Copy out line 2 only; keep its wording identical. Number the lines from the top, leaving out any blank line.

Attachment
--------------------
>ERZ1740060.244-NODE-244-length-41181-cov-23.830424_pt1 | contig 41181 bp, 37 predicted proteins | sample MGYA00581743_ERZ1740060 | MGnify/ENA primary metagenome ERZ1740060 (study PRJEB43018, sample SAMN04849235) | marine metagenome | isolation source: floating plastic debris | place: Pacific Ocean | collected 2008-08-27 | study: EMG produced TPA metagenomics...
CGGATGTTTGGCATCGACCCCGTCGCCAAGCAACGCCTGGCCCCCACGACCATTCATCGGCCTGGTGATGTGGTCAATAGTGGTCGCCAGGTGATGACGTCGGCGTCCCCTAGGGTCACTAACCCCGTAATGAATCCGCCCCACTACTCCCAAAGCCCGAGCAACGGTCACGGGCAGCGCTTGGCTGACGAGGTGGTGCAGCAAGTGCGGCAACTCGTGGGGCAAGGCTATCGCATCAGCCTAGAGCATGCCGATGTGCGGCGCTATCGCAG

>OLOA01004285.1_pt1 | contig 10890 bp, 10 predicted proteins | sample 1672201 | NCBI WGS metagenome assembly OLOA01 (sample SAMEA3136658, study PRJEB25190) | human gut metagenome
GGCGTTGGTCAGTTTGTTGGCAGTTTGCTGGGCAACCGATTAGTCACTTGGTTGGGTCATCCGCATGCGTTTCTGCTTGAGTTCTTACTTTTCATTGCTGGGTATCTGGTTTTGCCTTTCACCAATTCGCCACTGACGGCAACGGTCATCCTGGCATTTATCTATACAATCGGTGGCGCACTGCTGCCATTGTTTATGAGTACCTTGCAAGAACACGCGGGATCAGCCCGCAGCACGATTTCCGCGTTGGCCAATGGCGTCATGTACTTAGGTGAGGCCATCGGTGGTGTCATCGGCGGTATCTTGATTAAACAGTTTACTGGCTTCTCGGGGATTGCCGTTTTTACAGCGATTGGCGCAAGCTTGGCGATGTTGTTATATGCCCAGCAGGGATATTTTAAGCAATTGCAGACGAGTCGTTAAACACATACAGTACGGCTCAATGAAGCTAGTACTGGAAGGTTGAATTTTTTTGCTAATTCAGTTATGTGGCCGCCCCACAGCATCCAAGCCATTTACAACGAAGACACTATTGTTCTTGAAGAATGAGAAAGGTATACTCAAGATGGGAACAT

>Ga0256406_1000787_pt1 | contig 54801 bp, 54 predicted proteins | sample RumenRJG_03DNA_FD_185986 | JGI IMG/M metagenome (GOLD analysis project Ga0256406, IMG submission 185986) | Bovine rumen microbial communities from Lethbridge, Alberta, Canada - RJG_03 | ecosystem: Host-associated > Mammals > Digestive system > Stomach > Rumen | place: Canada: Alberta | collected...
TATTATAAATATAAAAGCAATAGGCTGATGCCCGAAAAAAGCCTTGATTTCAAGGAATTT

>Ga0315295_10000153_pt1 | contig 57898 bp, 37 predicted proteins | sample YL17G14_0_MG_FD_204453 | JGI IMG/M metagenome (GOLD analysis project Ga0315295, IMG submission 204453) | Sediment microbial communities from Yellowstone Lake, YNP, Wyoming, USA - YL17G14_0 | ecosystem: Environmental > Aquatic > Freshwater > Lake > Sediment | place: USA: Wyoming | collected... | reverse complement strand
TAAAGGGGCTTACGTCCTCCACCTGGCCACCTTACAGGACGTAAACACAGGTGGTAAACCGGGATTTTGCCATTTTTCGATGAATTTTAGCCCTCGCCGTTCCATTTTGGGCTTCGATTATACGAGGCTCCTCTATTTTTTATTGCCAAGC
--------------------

CGGATGTTTGGCATCGACCCCGTCGCCAAGCAACGCCTGGCCCCCACGACCATTCATCGGCCTGGTGATGTGGTCAATAGTGGTCGCCAGGTGATGACGTCGGCGTCCCCTAGGGTCACTAACCCCGTAATGAATCCGCCCCACTACTCCCAAAGCCCGAGCAACGGTCACGGGCAGCGCTTGGCTGACGAGGTGGTGCAGCAAGTGCGGCAACTCGTGGGGCAAGGCTATCGCATCAGCCTAGAGCATGCCGATGTGCGGCGCTATCGCAG